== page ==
By Abdullah Salem.
Lack of a working property registration office in Mosul means fraudsters are taking advantage of legal loopholes to sell buildings and land out from under unwitting, overseas owners. While many owners fear retribution if they fight back in court, one US-based Iraqi woman is going to court.
There was nothing she could do other than file a lawsuit. For the past few years Iraqi woman, Faeza Mounir, has been living outside the country, in the US. But she still owns a house in Mosul, in the Somar neighbourhood. Or at least she thought she did. Mounir had rented her house to a local, who took advantage of her absence and legislative loopholes, to claim the house was his own in a Mosul court. After the house was transferred into his name, he sold it and pocketed the profits. Mounir was left with nothing.
Salem Jiryis tells a similar tale. He normally lives in Belgium and only found out that the family home he had supposedly inherited had been sold by accident. Jiryis was chatting on Facebook with an old neighbour in the Midan neighbourhood in central Mosul when the neighbour told him the surprising news that his house had also been claimed by someone else, then sold.
There are many similar stories told of houses sold in this illegal way in Iraq, following the US-led invasion that toppled former Iraqi leader Saddam Hussein's regime. The collapse of Iraqi state institutions, the lack of security, militias that roamed the streets and the general lack of rule of law resulted in a situation that criminals could take advantage of.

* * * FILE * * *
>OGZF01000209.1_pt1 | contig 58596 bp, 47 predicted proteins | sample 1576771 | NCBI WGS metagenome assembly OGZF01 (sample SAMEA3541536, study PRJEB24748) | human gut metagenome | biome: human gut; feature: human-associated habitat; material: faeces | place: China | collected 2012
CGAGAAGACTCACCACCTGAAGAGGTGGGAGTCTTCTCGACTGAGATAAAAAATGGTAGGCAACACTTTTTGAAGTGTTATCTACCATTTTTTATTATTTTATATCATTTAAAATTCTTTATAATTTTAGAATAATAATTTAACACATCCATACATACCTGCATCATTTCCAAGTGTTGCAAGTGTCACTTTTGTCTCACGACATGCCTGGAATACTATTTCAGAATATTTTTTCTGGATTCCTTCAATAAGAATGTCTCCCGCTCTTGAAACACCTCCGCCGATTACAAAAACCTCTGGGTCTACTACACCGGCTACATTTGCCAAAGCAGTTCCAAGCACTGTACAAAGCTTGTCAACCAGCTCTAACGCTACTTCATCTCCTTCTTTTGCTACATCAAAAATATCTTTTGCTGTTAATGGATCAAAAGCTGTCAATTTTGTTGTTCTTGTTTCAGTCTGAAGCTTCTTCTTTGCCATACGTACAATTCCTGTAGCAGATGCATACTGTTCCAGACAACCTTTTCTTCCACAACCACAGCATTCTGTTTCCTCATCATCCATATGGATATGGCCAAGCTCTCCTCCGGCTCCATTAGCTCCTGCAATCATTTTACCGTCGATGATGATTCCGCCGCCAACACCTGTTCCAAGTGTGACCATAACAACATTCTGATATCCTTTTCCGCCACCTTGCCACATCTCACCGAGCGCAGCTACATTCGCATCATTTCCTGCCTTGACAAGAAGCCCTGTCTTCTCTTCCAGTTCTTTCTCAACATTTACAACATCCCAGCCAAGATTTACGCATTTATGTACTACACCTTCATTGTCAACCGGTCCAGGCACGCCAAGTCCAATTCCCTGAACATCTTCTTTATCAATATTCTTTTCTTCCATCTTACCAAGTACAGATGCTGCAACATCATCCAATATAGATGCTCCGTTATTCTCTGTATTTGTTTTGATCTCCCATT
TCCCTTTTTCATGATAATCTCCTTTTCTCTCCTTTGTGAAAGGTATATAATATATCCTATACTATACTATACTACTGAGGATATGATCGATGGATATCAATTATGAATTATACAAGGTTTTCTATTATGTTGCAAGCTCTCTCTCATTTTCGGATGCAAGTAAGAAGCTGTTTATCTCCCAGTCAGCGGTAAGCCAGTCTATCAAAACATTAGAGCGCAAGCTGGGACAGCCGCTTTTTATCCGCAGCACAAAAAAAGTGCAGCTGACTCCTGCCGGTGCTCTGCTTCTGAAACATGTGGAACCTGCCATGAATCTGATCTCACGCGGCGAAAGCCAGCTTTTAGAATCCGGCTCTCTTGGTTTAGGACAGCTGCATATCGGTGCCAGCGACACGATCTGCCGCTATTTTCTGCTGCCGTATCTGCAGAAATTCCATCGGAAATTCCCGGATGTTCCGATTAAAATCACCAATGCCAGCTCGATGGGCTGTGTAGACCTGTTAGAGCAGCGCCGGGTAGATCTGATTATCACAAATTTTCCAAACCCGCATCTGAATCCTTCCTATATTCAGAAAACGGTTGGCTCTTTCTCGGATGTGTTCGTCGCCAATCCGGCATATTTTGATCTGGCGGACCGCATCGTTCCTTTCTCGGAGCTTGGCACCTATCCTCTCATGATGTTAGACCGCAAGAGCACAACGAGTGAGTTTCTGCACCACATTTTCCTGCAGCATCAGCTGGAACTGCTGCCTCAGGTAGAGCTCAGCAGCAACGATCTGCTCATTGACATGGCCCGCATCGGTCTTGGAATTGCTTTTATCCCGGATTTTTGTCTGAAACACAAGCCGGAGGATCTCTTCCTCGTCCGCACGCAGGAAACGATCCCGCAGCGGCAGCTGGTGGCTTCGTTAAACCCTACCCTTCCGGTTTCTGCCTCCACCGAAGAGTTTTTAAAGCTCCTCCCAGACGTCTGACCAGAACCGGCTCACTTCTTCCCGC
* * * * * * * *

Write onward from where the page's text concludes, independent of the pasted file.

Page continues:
In Mosul, there is also another reason why this type of land grab is so prevalent: locals say it is a result of the murder of the head of one of the local government offices that supervised property registration in the province. The former administrator was assassinated in front of his house in 2006. There have since been more assassinations and employees in the department have grown more and more fearful – they no longer wanted to do their jobs properly and preferred to do mundane, daily tasks rather than registering property properly. Eventually the department was closed and it was also announced that many cases of fraud had been found after records there were examined.